Some other things we do is recently we've been partnering with just local charitable organizations. We'll design a product or pick a product that fits that particular organization and we'll have an event where we give a portion of sales from that product back to their charity. Just as far as putting our local presence, we've seen a lot of success with that and getting our name out locally. So that's something that we're going to continue to do in 2019 and maybe take it a little further and reach out to some more space.
Andrew Foxwell: That's awesome. Have influencers anything for you? I kind of touched on that a little bit, but have they done anything incrementally? I know you've done a little bit of work there but not a ton.
Ed Glassman: In the past, we haven't done much at all with influencers, but that's one of our big goals in 2019. We on-boarded a new influencer platform that makes it easier to kind of go after that micro influencer, less than 100,000 followers. Just makes it a lot easier to manage our shipments going out so we don't have inventory issues and all the communication's on one dashboard. So that's super new to us. We've been in there for like two weeks. We're starting to get some content and see results. But it's still early on, but we're hopeful for 2019, that that's going to be a big one for us.
Gracie Foxwell: What about traditional PR, making the "best of" lists and the "best gifts of 2018" ... I'm thinking Oprah-type magazine lists. Do you feel like that's not really for your brand or do you feel like you started that or just had some unexpected wins or not at all?
Ed Glassman: We don't necessarily think that it's not right for our brand. We just haven't invested any time or money into that channel. Again, that's something that we know we're lacking and something that we want to try and build on, whether it be this year or in the distant future. But I think there's the opportunity there for us. We don't have a PR team. We've looked at some PR agencies and they didn't all align with our brand and brand messaging so it's something that's on our mind every day and something that we think we can have some wins with. But yeah, we haven't done really any traditional PR, I don't think. Right? Nothing.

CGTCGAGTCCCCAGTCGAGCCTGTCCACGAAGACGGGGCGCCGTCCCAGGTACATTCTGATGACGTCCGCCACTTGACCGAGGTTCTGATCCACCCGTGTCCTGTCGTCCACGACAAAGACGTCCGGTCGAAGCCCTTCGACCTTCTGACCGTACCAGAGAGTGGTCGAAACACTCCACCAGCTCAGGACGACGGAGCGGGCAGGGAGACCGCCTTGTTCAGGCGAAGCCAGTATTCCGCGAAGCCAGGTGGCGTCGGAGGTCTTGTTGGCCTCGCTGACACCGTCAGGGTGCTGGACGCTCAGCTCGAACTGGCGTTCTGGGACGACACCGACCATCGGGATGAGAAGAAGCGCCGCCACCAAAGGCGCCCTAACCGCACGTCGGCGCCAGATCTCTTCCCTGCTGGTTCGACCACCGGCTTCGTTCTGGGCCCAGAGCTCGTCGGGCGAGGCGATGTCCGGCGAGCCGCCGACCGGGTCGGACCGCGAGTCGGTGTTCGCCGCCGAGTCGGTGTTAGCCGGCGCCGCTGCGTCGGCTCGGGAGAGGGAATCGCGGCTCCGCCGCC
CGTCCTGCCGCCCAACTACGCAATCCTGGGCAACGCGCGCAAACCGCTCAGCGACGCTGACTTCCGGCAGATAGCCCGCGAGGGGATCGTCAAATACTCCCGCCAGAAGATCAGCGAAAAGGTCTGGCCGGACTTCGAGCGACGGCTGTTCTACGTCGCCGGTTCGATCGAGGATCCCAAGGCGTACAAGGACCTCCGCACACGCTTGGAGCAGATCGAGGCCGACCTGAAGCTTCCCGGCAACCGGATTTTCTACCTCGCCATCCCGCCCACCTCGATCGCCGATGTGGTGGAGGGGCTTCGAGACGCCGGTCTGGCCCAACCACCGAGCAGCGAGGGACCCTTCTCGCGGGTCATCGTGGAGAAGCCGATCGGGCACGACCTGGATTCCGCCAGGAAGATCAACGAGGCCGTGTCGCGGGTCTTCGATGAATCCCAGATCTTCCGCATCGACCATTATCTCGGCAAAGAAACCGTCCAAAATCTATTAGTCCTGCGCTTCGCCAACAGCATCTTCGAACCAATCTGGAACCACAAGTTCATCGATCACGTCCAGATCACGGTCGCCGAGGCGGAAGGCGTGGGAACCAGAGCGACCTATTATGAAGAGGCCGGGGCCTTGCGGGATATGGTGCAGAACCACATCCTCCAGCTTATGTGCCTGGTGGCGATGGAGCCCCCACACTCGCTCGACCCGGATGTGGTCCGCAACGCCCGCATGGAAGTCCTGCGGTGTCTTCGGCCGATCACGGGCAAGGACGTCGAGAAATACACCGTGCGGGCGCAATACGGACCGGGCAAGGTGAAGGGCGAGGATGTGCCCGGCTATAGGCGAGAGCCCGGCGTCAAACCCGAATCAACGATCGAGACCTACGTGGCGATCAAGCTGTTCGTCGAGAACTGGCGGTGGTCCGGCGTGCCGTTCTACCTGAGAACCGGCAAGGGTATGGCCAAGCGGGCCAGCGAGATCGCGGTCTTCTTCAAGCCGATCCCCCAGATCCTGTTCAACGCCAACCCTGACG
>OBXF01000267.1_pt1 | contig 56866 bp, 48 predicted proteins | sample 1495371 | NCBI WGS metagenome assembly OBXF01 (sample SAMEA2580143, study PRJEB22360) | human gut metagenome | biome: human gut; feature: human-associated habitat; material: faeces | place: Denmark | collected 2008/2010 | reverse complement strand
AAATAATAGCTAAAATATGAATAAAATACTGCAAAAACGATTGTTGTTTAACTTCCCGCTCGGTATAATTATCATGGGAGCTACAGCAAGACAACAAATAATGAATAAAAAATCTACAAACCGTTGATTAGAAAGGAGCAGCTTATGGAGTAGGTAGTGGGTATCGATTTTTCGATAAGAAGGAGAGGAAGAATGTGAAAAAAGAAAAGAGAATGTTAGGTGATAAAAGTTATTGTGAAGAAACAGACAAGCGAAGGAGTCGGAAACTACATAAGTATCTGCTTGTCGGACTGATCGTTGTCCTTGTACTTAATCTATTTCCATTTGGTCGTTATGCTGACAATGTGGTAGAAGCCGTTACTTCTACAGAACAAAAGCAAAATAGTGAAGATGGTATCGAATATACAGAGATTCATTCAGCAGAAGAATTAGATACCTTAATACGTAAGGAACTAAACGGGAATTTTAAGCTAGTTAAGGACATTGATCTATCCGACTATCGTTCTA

Andrew Foxwell: That's interesting. I think one thing it would be interesting for you to touch on just briefly before we kind of start to wrap up here is, can you just speak to the power of having a good agency? Kind of, it's like a good partner. You have outsourced that part of it and knew that you had reached your limit on understanding and working on things. I'm curious about how you feel about that as a business owner. Because I feel like that's something that you ... When we work together, you had said, "I trust you." And I know the agency you're working with now, it's the same thing. Can you just talk about the power of that partnership and what that's really done for you?
Ed Glassman: It's invaluable. I feel like from early on, Amber and I had always said if there's somebody out there who can do it better than us, whether it be an employee or an agency, then we wanted it to pass it on to them because ... But passing our social advertising onto an agency, from early on in the company has been one of the if not the most important things that we've done. I know just from my minimal dabbling in our advertising account and just what I knew, I could never take the company to where it is today by myself. Just the agencies in general and especially if you find a good one, they're invaluable to our company and I think if to any other ecommerce company out there, if they think somebody can do it better than them, then definitely look into an agency to give them a hand.